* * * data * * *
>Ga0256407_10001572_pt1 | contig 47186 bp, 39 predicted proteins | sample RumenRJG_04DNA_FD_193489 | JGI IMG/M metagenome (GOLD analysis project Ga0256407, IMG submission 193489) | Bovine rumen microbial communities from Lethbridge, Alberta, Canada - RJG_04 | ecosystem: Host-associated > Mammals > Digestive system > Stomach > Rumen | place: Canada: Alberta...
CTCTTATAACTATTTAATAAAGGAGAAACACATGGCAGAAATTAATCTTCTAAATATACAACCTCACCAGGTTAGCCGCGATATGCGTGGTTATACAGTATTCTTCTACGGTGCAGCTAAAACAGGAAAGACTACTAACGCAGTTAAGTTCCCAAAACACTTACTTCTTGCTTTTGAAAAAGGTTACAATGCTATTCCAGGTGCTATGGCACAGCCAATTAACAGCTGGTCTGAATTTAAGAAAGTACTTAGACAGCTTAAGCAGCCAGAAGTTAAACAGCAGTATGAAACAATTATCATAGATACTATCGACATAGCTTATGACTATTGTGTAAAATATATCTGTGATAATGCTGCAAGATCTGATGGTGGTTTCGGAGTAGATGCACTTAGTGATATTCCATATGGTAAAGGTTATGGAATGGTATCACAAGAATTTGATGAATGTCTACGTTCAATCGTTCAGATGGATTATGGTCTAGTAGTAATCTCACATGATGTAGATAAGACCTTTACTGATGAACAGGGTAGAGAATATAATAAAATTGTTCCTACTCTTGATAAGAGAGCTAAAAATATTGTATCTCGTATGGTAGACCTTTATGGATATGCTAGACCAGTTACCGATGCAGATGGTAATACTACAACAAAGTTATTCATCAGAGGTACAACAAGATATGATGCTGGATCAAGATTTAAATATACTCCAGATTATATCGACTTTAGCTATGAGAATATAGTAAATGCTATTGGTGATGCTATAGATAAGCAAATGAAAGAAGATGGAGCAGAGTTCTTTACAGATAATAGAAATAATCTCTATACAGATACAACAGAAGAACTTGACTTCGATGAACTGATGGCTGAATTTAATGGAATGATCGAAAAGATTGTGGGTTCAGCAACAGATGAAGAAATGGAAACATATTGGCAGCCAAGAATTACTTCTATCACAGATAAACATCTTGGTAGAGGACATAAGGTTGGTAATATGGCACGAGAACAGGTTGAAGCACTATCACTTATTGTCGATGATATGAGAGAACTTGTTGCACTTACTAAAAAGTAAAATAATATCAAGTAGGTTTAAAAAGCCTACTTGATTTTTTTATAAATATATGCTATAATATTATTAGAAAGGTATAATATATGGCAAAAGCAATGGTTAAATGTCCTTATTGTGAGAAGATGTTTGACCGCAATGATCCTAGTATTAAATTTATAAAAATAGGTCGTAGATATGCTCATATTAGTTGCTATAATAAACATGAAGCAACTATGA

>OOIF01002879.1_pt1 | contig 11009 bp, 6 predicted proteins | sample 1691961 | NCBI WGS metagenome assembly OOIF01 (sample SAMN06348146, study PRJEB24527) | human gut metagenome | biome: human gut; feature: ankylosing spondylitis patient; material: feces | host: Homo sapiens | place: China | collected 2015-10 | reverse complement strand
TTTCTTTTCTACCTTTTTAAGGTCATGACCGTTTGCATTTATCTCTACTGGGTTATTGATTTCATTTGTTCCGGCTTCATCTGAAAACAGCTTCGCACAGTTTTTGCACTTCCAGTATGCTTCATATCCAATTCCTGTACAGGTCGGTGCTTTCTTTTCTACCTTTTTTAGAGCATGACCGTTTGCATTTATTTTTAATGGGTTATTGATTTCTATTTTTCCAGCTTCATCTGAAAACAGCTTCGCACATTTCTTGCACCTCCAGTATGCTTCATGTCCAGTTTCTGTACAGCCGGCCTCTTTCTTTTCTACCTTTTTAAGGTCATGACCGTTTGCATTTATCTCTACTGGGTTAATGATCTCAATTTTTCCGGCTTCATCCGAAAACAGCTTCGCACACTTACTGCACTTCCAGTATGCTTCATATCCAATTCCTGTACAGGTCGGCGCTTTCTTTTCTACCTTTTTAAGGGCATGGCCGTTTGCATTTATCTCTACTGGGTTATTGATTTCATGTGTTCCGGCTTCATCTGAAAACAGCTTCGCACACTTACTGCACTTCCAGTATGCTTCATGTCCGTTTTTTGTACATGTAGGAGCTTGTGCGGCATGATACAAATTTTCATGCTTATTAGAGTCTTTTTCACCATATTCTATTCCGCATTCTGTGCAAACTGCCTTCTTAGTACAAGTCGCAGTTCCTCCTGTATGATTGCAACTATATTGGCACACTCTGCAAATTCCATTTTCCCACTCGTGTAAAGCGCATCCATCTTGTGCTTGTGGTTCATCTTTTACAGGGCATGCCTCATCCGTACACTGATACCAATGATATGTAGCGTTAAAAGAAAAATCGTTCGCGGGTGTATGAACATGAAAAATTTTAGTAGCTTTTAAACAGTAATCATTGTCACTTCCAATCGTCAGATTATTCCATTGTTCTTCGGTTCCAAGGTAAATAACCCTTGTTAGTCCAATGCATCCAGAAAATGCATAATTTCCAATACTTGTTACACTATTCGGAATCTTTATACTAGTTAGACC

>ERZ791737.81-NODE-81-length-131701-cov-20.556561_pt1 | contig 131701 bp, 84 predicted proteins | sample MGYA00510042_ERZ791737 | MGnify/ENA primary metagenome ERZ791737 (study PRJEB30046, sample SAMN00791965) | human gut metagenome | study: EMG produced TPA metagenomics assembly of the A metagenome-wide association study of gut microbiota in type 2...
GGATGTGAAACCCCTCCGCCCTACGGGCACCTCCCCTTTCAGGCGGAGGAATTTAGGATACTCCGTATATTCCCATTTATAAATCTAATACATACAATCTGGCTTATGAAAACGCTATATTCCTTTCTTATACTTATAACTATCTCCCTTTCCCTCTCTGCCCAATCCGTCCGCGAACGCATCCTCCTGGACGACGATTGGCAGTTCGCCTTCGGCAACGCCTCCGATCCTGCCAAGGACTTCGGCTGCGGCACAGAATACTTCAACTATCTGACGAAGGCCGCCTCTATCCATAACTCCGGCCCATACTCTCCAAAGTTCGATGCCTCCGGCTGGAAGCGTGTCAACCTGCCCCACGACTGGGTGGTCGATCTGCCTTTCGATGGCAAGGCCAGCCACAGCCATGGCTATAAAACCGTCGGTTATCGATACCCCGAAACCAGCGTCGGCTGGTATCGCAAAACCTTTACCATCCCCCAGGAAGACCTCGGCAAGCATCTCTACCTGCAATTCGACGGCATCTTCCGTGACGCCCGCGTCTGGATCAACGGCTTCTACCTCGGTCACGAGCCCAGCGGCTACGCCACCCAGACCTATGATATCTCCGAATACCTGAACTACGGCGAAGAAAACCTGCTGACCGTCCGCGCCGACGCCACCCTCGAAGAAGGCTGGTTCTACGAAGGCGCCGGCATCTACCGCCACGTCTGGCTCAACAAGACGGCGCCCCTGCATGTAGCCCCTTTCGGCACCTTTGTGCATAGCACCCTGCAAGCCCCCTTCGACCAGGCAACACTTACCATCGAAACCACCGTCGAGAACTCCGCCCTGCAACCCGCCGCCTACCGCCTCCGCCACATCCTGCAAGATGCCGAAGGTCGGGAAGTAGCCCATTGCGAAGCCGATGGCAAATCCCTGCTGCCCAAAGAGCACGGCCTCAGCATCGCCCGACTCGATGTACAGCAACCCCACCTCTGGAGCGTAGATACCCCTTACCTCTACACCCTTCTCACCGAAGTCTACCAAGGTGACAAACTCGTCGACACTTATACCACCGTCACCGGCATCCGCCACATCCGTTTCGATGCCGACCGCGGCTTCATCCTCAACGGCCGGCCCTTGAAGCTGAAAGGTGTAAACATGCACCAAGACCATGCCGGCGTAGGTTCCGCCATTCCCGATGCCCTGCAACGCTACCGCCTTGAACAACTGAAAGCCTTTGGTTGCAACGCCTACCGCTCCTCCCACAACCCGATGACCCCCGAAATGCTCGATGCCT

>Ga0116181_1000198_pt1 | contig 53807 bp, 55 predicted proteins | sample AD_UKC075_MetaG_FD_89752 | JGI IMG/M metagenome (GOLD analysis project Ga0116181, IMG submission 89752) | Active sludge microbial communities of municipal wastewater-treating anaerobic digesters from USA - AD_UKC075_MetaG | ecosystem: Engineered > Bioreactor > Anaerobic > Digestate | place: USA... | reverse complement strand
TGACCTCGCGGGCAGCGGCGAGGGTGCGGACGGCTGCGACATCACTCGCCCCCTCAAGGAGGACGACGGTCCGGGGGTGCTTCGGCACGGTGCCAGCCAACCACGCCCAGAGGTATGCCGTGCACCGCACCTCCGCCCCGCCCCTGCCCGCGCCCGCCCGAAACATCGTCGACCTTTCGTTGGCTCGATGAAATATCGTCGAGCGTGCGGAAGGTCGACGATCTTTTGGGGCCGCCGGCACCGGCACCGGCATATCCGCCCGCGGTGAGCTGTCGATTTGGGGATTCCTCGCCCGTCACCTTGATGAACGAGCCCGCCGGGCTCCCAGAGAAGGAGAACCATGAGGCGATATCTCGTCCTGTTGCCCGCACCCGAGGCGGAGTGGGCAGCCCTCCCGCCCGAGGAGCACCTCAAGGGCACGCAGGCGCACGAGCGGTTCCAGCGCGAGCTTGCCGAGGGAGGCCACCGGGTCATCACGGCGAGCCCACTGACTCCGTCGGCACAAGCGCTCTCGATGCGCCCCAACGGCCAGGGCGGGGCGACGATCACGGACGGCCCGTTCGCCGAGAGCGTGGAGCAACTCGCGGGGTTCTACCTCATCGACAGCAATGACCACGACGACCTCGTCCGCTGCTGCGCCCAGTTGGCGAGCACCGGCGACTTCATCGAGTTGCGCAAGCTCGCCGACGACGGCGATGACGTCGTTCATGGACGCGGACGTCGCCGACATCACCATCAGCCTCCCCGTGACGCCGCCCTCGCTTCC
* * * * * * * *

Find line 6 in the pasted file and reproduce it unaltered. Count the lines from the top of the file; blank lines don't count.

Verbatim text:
GGATGTGAAACCCCTCCGCCCTACGGGCACCTCCCCTTTCAGGCGGAGGAATTTAGGATACTCCGTATATTCCCATTTATAAATCTAATACATACAATCTGGCTTATGAAAACGCTATATTCCTTTCTTATACTTATAACTATCTCCCTTTCCCTCTCTGCCCAATCCGTCCGCGAACGCATCCTCCTGGACGACGATTGGCAGTTCGCCTTCGGCAACGCCTCCGATCCTGCCAAGGACTTCGGCTGCGGCACAGAATACTTCAACTATCTGACGAAGGCCGCCTCTATCCATAACTCCGGCCCATACTCTCCAAAGTTCGATGCCTCCGGCTGGAAGCGTGTCAACCTGCCCCACGACTGGGTGGTCGATCTGCCTTTCGATGGCAAGGCCAGCCACAGCCATGGCTATAAAACCGTCGGTTATCGATACCCCGAAACCAGCGTCGGCTGGTATCGCAAAACCTTTACCATCCCCCAGGAAGACCTCGGCAAGCATCTCTACCTGCAATTCGACGGCATCTTCCGTGACGCCCGCGTCTGGATCAACGGCTTCTACCTCGGTCACGAGCCCAGCGGCTACGCCACCCAGACCTATGATATCTCCGAATACCTGAACTACGGCGAAGAAAACCTGCTGACCGTCCGCGCCGACGCCACCCTCGAAGAAGGCTGGTTCTACGAAGGCGCCGGCATCTACCGCCACGTCTGGCTCAACAAGACGGCGCCCCTGCATGTAGCCCCTTTCGGCACCTTTGTGCATAGCACCCTGCAAGCCCCCTTCGACCAGGCAACACTTACCATCGAAACCACCGTCGAGAACTCCGCCCTGCAACCCGCCGCCTACCGCCTCCGCCACATCCTGCAAGATGCCGAAGGTCGGGAAGTAGCCCATTGCGAAGCCGATGGCAAATCCCTGCTGCCCAAAGAGCACGGCCTCAGCATCGCCCGACTCGATGTACAGCAACCCCACCTCTGGAGCGTAGATACCCCTTACCTCTACACCCTTCTCACCGAAGTCTACCAAGGTGACAAACTCGTCGACACTTATACCACCGTCACCGGCATCCGCCACATCCGTTTCGATGCCGACCGCGGCTTCATCCTCAACGGCCGGCCCTTGAAGCTGAAAGGTGTAAACATGCACCAAGACCATGCCGGCGTAGGTTCCGCCATTCCCGATGCCCTGCAACGCTACCGCCTTGAACAACTGAAAGCCTTTGGTTGCAACGCCTACCGCTCCTCCCACAACCCGATGACCCCCGAAATGCTCGATGCCT